Changes prompted after East Texas police radios fail - KLTV.com-Tyler, Longview, Jacksonville, Texas | ETX News

Changes prompted after East Texas police radios fail

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Radio system in a Longview Police car. (Source: KLTV Staff) Radio system in a Longview Police car. (Source: KLTV Staff)
Smith County dispatch. (Source: KLTV Staff) Smith County dispatch. (Source: KLTV Staff)
LONGVIEW, TX (KLTV) -

The Longview Police Department is looking into changes to their radio system after patrol cars lost radio contact completely during a recent multi-county high-speed chase.

The chase happened in June after Isaiah Christopher Roberts allegedly shot three women at a home in Longview, leaving two dead. The suspect then drove off in a truck and led Longview Police and several other law enforcement agencies on a pursuit from Gregg County to Smith County, finally ending in an arrest on the streets of Tyler.

Longview Police said at some point when their officers crossed into Smith County their radios stopped working, meaning they had no contact with dispatch or any other responding agencies and were essentially driving blind, chasing the murder suspect. They have been looking into these radio systems and how changes are vital to keeping not only the officers, but also citizens, safe during these types of pursuits.

Officers should hear a buzz of white noise, a loud voice, and information  in their patrol cars. In dash camera video from a Tyler Police car, you can hear Smith County dispatch talking to a Tyler police officer as that suspect speeds through a Tyler intersection. In the Longview patrol cars, there was silence.

“When our units drove outside of the radio frequency area, that’s when the radios cut off, so they had a hard time communicating,” Officer Deborah Styles, with Longview Police, said.

Tyler Police arrived just in time to block off roadways to other drivers. The dash cam video shows one Tyler police officer pulling back spike strips because he was too late. There was no way of directly communicating with Longview officers, and no way of knowing when the suspect would be there. Styles said the officers couldn’t even hear their own dispatch.

Styles explained their system is capable of communication with other departments outside of the county, but officers would have to change channels and they didn’t know how to do that. “You have to go through and change the zones. Then I have to turn the knob until I get to the right section that I’m trying to go for,” she said.

The process is so complicated, she said, many officers just used their cell phones to call dispatch for information that day. “This incident is what opened our eyes to realize that it is a little difficult to do the way it is, and we need to find a way to make it easier,” she explained.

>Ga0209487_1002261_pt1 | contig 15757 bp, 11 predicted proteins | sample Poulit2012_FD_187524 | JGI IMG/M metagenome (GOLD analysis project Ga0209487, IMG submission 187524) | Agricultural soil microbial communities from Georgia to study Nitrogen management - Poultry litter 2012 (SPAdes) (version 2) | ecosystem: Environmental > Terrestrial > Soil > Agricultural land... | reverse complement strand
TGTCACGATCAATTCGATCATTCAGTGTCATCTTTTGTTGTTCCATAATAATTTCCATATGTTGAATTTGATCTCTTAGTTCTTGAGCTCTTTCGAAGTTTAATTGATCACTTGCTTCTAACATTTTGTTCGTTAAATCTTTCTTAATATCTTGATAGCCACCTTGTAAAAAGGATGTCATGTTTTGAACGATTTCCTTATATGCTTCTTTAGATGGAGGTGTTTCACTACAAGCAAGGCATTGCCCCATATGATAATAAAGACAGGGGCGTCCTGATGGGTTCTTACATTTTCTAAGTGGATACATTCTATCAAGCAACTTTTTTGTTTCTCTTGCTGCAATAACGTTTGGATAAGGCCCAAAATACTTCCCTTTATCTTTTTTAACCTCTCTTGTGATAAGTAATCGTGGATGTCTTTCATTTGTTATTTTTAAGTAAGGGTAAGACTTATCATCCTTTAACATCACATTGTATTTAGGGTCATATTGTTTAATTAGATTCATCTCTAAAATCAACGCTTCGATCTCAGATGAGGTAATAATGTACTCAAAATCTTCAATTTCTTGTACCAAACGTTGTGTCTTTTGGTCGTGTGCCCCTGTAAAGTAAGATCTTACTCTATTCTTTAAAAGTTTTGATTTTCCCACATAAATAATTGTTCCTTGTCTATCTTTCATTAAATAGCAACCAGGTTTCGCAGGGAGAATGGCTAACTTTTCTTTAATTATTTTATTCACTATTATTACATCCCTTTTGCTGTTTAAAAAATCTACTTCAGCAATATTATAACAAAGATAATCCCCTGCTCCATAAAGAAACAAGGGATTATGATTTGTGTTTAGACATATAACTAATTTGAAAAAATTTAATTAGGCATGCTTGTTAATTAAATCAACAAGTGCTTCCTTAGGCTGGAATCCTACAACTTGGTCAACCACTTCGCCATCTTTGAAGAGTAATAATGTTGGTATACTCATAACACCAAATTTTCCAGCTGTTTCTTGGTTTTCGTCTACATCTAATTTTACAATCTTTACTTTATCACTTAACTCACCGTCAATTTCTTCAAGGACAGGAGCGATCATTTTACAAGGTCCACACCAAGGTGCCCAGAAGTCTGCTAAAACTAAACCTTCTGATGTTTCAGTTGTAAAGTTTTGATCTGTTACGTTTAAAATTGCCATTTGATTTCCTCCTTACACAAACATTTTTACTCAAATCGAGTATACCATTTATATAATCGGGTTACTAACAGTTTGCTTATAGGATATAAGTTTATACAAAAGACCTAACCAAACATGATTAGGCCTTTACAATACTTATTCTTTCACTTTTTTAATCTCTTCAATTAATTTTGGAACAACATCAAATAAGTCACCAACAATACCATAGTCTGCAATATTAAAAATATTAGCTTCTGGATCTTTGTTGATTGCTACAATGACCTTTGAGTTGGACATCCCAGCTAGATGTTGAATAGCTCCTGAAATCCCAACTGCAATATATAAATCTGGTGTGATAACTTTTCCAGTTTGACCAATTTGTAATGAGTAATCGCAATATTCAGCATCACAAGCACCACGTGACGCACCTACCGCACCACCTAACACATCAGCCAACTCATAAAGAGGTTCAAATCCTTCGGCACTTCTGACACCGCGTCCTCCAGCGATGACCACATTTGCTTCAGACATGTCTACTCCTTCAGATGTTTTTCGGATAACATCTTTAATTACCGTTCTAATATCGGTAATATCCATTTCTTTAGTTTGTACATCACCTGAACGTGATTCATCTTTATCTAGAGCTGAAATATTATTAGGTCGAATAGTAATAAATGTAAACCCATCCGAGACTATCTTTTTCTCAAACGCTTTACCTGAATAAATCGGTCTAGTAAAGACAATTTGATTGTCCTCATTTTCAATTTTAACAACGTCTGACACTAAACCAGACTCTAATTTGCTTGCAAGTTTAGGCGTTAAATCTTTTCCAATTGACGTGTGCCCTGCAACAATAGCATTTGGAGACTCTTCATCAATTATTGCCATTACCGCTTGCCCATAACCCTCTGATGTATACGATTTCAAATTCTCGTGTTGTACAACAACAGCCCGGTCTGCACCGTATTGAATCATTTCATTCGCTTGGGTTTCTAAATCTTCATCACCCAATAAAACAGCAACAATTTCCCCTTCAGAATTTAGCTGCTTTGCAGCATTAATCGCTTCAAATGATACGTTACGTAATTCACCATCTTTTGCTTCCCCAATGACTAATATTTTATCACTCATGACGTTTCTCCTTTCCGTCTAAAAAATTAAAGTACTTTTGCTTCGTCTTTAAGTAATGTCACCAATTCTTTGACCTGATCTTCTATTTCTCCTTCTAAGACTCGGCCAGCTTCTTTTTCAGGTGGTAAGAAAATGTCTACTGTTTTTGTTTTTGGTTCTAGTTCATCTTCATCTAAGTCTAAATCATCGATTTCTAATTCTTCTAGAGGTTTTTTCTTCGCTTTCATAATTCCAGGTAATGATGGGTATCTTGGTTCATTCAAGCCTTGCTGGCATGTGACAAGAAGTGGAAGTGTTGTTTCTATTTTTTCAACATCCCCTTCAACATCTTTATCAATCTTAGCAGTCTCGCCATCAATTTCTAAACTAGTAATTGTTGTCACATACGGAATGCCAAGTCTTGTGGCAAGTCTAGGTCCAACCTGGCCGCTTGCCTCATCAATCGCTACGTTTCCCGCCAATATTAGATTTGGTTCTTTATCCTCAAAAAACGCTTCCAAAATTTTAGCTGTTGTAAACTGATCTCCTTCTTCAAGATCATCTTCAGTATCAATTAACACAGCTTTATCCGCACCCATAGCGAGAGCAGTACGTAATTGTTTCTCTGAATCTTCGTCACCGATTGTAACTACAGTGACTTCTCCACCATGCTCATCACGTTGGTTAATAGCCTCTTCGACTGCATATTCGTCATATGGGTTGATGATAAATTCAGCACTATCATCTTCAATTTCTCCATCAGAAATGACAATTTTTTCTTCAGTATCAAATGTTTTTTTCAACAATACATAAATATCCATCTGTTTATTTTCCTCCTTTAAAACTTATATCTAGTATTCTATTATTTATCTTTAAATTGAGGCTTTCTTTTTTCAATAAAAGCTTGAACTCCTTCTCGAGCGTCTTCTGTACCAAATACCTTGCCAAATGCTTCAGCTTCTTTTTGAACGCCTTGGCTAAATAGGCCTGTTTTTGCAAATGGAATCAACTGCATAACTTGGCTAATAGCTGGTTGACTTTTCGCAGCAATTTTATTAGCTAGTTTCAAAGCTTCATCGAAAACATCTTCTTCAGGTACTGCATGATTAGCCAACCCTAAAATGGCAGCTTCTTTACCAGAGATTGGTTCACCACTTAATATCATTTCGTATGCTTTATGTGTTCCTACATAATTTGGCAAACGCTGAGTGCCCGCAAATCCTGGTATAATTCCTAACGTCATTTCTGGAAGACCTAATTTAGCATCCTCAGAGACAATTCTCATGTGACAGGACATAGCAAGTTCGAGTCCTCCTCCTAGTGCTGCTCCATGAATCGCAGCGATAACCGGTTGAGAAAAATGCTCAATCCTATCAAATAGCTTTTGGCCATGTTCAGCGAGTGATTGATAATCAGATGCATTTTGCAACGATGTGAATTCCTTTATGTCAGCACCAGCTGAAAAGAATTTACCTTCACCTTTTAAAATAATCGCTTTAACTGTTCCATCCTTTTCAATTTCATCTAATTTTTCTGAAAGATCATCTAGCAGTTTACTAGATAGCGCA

Longview Police Department has their own dispatch, but in Smith County nearly a dozen agencies are all connected through one dispatch center. “I can go to Longview and still talk on our radios to our dispatch, so we’ve got a good system here,” Sergeant Dewayne Gray with Smith County Sheriff’s Office said.

In a situation like that multi-county high-speed chase, there would be just one channel, Gray said, with no switches necessary. “Our radios will work outside the county in the car. If we get out of the vehicle, we have handhelds that don’t work all the time; it depends on where we are,” he explained.

All agree that at times weather or terrain can interfere with radio frequency, causing them to go out, but it doesn’t happen often and there is a protocol in place. “Maybe the two dispatchers would even be talking by land line phone, but at least there would be communication between officer in car A from this county and officer in car B from the adjacent county,” Officer Dan Finkelstein with Whitehouse Police said.

He explained that radio systems and their capabilities vary nationwide saying, “Whether they would always be able to communicate with officers within the county that they just entered, that would be a variable.”

Now that it’s happened, Longview Police Department is switching it up. “What we plan on doing now is having that switched over so it’ll be a one step; just turn a knob and the cars will immediately be able to communicate with each other and then they can also turn over and change and communicate with other counties as well,” Styles explained.

A simple switch, so the sound of the radio never goes silent.

Longview Police Department said they are not sure when the change will take place, but they are discussing options now. Many departments we spoke with said they are looking into an interoperability system that would allow all of them to talk on the same channel no matter where they are. Some agencies in larger cities like Houston have already adopted the interoperability system. Now, they said, it is just a matter of waiting for everyone to get on board.

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